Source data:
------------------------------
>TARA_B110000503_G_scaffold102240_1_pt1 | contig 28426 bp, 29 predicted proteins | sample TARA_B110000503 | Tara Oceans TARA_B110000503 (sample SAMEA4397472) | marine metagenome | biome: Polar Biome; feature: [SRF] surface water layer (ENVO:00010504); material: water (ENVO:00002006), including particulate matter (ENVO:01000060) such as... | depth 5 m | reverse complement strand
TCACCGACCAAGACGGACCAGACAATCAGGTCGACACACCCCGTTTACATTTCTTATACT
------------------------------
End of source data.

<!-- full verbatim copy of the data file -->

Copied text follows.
>TARA_B110000503_G_scaffold102240_1_pt1 | contig 28426 bp, 29 predicted proteins | sample TARA_B110000503 | Tara Oceans TARA_B110000503 (sample SAMEA4397472) | marine metagenome | biome: Polar Biome; feature: [SRF] surface water layer (ENVO:00010504); material: water (ENVO:00002006), including particulate matter (ENVO:01000060) such as... | depth 5 m | reverse complement strand
TCACCGACCAAGACGGACCAGACAATCAGGTCGACACACCCCGTTTACATTTCTTATACT